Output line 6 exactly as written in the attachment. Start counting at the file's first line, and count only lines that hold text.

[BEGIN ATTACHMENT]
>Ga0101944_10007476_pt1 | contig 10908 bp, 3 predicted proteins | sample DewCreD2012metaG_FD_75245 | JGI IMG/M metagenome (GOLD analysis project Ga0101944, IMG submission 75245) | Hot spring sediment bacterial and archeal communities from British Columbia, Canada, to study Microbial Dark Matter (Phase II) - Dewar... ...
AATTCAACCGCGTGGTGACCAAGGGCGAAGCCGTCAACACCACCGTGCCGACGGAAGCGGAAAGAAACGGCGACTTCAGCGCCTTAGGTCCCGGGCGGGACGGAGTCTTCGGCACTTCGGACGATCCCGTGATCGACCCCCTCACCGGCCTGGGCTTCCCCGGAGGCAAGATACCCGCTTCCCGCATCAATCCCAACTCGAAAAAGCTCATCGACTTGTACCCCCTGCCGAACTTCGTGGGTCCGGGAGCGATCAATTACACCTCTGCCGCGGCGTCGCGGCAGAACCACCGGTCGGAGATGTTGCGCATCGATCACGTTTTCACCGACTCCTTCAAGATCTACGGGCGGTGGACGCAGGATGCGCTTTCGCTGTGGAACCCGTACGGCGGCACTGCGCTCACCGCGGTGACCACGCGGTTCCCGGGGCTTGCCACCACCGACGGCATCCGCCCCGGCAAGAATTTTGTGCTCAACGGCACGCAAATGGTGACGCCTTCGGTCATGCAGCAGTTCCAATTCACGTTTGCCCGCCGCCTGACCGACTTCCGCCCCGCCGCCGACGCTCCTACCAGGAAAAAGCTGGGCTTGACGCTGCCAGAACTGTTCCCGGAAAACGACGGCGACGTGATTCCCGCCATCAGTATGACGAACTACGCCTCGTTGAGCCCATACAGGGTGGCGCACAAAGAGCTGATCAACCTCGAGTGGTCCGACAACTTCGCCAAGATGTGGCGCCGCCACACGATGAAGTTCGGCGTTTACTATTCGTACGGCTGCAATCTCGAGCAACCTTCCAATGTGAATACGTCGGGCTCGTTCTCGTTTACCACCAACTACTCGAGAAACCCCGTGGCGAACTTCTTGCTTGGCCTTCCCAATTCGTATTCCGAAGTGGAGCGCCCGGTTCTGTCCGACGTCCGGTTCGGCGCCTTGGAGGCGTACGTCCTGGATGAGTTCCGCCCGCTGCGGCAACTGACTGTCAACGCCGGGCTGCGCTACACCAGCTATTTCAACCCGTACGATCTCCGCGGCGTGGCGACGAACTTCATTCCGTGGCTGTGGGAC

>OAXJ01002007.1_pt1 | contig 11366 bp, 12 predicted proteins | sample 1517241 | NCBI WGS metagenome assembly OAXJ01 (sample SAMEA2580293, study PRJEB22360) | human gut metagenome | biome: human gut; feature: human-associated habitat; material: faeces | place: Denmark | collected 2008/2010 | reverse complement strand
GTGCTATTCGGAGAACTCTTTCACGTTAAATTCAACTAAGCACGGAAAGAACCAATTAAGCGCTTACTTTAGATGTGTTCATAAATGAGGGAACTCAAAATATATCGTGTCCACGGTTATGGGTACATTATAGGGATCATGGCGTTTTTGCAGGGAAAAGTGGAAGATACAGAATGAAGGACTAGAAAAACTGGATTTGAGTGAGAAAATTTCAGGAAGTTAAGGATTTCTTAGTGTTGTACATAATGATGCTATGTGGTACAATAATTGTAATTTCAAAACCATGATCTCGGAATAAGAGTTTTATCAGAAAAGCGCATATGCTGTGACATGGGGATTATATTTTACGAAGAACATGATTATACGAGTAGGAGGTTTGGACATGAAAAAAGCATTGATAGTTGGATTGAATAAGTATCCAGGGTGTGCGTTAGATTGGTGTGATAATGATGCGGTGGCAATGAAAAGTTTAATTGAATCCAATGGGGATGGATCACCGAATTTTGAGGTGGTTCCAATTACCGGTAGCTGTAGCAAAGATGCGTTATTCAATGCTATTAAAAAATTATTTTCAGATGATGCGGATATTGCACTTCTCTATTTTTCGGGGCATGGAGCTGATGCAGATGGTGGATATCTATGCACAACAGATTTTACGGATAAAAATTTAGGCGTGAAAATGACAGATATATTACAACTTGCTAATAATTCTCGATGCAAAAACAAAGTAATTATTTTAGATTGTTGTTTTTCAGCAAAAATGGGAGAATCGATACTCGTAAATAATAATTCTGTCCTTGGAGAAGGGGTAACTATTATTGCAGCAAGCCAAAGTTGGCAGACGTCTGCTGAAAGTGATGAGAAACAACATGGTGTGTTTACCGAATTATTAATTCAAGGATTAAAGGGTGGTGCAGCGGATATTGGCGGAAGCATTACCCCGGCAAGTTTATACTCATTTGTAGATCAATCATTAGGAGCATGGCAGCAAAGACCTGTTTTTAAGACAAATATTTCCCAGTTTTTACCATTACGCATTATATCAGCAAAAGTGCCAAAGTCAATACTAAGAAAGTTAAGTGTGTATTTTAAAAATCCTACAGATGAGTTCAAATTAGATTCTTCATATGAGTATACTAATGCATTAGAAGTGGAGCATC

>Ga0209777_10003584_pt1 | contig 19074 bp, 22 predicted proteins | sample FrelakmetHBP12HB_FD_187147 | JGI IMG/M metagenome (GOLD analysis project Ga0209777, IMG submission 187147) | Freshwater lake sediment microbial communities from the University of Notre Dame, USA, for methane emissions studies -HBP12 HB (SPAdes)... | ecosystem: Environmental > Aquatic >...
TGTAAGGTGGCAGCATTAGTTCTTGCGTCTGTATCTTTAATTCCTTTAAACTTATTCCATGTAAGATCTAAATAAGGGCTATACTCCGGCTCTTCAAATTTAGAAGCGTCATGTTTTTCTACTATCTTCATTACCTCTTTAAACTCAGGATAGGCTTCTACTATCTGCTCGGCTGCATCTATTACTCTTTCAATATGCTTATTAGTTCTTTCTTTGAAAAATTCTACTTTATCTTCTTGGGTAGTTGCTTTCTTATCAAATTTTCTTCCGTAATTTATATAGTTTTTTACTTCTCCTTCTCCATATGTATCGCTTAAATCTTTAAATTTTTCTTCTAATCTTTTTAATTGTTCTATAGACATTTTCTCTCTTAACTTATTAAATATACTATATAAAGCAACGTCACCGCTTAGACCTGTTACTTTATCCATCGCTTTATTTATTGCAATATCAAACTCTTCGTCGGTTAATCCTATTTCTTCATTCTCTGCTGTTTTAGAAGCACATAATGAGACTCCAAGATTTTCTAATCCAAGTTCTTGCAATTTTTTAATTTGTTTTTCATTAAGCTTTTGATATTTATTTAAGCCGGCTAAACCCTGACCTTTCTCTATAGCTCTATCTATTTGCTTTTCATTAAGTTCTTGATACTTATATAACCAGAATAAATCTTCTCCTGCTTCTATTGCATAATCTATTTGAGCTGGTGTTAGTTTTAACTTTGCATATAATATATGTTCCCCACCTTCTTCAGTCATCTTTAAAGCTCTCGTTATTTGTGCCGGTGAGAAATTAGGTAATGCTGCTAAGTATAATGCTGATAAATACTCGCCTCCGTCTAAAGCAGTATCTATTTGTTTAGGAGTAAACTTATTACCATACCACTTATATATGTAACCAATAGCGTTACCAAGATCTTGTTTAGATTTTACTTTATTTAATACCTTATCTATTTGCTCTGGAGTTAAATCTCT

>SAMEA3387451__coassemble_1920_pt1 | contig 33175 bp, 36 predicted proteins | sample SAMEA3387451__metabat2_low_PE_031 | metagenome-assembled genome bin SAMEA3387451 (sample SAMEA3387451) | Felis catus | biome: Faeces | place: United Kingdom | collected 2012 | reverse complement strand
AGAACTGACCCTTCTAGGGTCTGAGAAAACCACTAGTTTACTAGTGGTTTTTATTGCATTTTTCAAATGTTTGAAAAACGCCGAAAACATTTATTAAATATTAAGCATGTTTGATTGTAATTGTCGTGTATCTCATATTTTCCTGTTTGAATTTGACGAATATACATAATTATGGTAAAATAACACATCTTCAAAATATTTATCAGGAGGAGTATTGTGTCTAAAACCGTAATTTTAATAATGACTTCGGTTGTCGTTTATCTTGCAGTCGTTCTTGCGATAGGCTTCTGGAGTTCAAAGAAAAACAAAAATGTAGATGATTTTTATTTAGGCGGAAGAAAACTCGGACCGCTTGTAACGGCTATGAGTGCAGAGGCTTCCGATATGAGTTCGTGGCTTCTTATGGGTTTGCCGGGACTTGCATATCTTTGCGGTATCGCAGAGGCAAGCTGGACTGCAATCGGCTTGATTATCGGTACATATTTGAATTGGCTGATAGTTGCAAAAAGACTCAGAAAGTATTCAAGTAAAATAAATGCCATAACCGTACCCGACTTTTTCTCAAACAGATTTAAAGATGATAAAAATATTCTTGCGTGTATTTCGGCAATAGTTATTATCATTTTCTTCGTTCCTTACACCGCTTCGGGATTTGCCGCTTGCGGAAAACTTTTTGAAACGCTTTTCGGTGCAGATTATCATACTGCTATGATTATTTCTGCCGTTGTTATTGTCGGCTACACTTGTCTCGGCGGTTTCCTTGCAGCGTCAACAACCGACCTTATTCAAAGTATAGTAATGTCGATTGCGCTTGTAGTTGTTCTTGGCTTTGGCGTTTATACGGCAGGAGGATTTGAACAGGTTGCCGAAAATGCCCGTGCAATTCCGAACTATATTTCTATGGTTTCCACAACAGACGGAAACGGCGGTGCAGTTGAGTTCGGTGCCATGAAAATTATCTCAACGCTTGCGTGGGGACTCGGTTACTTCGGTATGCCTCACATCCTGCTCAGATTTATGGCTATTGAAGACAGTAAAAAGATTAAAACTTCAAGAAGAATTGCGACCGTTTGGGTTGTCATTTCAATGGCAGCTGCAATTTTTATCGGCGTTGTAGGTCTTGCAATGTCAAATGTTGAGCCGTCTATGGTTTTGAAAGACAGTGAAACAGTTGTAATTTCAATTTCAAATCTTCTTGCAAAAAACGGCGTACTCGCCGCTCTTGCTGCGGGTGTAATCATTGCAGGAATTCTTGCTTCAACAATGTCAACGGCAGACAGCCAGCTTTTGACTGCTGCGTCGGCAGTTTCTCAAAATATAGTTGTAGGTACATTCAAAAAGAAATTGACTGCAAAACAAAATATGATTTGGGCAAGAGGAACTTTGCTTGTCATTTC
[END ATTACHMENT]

TGTAAGGTGGCAGCATTAGTTCTTGCGTCTGTATCTTTAATTCCTTTAAACTTATTCCATGTAAGATCTAAATAAGGGCTATACTCCGGCTCTTCAAATTTAGAAGCGTCATGTTTTTCTACTATCTTCATTACCTCTTTAAACTCAGGATAGGCTTCTACTATCTGCTCGGCTGCATCTATTACTCTTTCAATATGCTTATTAGTTCTTTCTTTGAAAAATTCTACTTTATCTTCTTGGGTAGTTGCTTTCTTATCAAATTTTCTTCCGTAATTTATATAGTTTTTTACTTCTCCTTCTCCATATGTATCGCTTAAATCTTTAAATTTTTCTTCTAATCTTTTTAATTGTTCTATAGACATTTTCTCTCTTAACTTATTAAATATACTATATAAAGCAACGTCACCGCTTAGACCTGTTACTTTATCCATCGCTTTATTTATTGCAATATCAAACTCTTCGTCGGTTAATCCTATTTCTTCATTCTCTGCTGTTTTAGAAGCACATAATGAGACTCCAAGATTTTCTAATCCAAGTTCTTGCAATTTTTTAATTTGTTTTTCATTAAGCTTTTGATATTTATTTAAGCCGGCTAAACCCTGACCTTTCTCTATAGCTCTATCTATTTGCTTTTCATTAAGTTCTTGATACTTATATAACCAGAATAAATCTTCTCCTGCTTCTATTGCATAATCTATTTGAGCTGGTGTTAGTTTTAACTTTGCATATAATATATGTTCCCCACCTTCTTCAGTCATCTTTAAAGCTCTCGTTATTTGTGCCGGTGAGAAATTAGGTAATGCTGCTAAGTATAATGCTGATAAATACTCGCCTCCGTCTAAAGCAGTATCTATTTGTTTAGGAGTAAACTTATTACCATACCACTTATATATGTAACCAATAGCGTTACCAAGATCTTGTTTAGATTTTACTTTATTTAATACCTTATCTATTTGCTCTGGAGTTAAATCTCT